By basic user level is meant in a broad sense a process executing a user program in a conventional operating system. Since Cyclades computers were deliberately heterogeneous, there were to be unavoidable variations in implementing the user-network interface.

Consequently, it was all the more important to produce specifications such that these local variations would not introduce ambiguities and misfits between any pair of users.

3 Data transfer :

Access to multiple data bases is a major operational objective for Cyclades, while time-sharing will take only a modest share. Even though a sophisticated system of distributed data bases may require some time to emerge, there will be a rising demand for file transfer, mainly because users tend to minimize adversity by splitting their tasks. Thus, basic protocols should provide for efficiency in using whatever bandwidth is available.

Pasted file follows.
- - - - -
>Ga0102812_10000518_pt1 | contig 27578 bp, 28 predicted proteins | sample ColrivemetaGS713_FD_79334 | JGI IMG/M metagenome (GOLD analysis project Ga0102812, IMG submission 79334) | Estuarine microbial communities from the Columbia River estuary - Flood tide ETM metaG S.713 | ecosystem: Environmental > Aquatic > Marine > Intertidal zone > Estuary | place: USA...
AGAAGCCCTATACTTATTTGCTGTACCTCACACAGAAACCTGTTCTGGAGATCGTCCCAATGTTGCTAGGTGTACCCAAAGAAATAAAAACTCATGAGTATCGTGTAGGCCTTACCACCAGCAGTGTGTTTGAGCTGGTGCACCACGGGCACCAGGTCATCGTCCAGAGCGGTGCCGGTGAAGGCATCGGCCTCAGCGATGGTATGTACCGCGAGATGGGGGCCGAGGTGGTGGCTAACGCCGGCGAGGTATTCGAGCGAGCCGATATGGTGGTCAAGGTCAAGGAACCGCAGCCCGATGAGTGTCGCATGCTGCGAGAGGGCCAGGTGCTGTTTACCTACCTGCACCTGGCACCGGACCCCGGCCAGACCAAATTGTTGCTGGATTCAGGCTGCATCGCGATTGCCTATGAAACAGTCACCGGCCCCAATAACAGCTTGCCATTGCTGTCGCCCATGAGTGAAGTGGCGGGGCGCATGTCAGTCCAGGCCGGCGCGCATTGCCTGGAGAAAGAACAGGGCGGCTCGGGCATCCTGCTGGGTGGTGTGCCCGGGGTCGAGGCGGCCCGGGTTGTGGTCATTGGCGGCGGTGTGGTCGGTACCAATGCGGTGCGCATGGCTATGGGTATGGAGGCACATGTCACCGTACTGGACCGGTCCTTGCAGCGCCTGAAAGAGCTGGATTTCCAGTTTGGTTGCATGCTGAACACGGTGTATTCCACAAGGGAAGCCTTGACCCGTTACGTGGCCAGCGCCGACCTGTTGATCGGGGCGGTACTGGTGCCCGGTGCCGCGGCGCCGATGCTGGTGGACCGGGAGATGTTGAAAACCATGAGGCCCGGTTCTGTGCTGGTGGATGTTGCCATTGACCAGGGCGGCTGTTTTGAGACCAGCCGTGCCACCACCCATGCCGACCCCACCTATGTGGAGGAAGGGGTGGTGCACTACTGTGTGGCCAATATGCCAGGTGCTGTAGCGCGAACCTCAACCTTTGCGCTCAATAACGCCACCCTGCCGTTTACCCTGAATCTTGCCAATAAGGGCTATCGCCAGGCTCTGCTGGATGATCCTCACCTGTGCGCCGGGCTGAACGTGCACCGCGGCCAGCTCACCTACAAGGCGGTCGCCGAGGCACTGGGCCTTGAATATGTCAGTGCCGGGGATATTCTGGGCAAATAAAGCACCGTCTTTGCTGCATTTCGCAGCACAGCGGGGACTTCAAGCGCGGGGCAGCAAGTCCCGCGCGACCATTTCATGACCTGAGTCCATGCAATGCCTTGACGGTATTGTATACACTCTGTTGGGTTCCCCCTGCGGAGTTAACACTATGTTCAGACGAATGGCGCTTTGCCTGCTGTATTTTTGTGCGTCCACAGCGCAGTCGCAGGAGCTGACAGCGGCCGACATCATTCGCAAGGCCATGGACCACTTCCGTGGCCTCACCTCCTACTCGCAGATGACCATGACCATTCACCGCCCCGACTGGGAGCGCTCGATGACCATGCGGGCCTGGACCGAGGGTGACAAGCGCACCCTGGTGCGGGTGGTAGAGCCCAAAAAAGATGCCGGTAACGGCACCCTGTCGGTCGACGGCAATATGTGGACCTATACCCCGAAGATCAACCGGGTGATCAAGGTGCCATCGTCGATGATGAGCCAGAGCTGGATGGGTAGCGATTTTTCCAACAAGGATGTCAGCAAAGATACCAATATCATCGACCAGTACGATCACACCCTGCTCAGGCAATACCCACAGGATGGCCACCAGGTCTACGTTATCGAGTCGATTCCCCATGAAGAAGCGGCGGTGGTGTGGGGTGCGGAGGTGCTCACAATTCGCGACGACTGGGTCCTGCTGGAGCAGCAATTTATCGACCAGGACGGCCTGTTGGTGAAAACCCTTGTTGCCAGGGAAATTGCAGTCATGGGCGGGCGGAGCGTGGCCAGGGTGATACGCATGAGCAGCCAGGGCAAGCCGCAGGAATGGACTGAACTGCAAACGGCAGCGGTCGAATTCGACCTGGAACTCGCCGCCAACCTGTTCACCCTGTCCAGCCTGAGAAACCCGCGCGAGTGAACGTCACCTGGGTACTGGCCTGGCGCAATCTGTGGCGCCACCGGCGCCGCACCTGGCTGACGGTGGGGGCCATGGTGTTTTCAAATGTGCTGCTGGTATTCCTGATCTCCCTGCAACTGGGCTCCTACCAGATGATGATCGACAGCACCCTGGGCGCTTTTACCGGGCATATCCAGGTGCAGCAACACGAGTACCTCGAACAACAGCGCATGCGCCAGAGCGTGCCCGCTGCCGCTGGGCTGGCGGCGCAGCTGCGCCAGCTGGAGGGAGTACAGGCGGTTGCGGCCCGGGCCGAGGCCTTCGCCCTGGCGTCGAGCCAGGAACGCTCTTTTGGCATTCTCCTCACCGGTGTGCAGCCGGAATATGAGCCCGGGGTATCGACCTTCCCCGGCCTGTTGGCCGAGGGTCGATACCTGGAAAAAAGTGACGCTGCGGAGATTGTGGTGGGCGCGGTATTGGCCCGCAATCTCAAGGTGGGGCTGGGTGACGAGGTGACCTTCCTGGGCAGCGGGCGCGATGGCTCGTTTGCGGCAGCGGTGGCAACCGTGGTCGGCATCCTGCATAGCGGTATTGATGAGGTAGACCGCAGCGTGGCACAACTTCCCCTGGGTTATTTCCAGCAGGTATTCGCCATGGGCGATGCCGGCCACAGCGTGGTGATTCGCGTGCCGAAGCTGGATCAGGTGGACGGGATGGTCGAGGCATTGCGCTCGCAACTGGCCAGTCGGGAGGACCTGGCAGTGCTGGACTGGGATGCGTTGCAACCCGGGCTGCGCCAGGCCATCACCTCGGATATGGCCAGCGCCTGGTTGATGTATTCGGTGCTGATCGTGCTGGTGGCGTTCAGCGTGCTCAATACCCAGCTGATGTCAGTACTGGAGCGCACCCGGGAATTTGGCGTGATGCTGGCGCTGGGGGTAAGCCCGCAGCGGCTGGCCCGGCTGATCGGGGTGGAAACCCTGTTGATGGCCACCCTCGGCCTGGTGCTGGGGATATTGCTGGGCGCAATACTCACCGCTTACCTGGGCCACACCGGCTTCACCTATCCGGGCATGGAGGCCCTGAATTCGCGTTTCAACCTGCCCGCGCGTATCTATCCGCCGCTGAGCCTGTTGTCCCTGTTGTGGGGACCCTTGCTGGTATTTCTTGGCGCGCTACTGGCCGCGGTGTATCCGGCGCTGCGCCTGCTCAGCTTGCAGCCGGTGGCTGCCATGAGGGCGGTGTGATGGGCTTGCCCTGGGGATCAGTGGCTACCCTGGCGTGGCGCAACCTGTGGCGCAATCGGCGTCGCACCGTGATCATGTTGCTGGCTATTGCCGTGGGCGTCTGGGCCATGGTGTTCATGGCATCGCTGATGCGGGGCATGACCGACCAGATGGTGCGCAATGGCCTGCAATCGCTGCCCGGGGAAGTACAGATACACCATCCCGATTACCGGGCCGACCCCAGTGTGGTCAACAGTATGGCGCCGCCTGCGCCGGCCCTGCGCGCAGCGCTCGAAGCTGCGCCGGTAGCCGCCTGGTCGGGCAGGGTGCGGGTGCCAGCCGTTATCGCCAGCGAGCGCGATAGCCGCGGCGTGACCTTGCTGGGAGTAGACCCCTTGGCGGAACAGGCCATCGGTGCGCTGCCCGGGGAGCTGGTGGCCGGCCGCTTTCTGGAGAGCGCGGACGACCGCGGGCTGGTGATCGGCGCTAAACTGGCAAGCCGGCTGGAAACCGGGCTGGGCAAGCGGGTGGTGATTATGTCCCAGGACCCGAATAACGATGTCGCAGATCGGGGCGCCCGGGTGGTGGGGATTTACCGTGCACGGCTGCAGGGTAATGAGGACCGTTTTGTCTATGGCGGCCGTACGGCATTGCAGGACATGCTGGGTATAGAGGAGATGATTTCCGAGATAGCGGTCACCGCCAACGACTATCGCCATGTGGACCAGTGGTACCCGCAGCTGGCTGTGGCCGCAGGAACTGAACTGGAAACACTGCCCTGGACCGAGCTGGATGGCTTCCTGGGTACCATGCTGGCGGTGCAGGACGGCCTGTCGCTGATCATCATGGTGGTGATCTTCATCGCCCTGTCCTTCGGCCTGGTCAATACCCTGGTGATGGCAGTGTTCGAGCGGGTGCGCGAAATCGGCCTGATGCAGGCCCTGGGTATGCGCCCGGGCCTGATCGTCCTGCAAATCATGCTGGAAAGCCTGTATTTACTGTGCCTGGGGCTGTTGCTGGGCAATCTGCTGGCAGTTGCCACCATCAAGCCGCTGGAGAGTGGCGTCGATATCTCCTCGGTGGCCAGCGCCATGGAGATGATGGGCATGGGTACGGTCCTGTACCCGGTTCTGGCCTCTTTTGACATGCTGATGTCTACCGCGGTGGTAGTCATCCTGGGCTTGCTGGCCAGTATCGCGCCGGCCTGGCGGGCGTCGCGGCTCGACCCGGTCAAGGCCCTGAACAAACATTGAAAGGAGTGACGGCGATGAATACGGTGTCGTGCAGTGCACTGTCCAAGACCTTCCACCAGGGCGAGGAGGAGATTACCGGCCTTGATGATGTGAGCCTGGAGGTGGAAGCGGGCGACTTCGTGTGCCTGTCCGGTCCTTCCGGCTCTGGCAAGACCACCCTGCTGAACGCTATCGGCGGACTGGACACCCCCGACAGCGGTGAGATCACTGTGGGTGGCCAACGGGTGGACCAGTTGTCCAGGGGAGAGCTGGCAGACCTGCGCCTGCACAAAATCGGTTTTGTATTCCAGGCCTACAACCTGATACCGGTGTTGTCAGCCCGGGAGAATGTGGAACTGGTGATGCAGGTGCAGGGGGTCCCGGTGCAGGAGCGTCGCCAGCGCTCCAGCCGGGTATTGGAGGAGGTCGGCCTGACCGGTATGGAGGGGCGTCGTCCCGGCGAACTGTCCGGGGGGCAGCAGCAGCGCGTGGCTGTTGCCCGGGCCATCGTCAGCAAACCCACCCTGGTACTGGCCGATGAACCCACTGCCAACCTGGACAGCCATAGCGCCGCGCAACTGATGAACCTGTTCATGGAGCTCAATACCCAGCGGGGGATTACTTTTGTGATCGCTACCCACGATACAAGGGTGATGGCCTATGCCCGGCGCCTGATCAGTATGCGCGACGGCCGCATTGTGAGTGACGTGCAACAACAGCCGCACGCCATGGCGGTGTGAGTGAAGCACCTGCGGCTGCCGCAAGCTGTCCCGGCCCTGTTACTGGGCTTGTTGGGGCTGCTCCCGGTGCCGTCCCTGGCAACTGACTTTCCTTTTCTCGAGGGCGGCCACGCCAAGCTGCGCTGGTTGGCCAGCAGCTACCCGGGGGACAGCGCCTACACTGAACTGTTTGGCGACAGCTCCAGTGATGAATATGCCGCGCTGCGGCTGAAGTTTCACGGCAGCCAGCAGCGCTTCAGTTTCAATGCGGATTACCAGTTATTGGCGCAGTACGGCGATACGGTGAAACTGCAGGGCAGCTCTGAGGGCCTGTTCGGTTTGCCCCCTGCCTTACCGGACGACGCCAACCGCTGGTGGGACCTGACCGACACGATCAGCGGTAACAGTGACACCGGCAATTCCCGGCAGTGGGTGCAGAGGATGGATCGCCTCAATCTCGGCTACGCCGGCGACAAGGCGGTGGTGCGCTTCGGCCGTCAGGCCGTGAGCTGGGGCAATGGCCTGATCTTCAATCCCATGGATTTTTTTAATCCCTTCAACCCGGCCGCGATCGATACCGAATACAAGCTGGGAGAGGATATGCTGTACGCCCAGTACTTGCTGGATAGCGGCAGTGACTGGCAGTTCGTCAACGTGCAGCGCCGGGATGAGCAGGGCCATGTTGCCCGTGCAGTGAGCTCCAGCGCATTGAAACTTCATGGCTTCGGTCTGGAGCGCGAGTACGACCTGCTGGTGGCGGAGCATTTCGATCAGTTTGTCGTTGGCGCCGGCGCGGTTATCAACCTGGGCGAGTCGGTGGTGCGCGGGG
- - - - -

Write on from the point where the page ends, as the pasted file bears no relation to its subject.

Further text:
4. Standards :

Emphasis is put on using standards wherever possible, so as to protect present or future investments. A standard may be a set of recommendations promulgated by an official body. By default, it can be a widely accepted convention among network users. Specifically, communications hardware and procedures should conform to manufacturer or CCITT standards

On the other hand, when standards do not exist , or are ill-suited, proper interfaces should insulate the domain, in order to allow for future adjustment, and defer commitment.

5. Private user groups :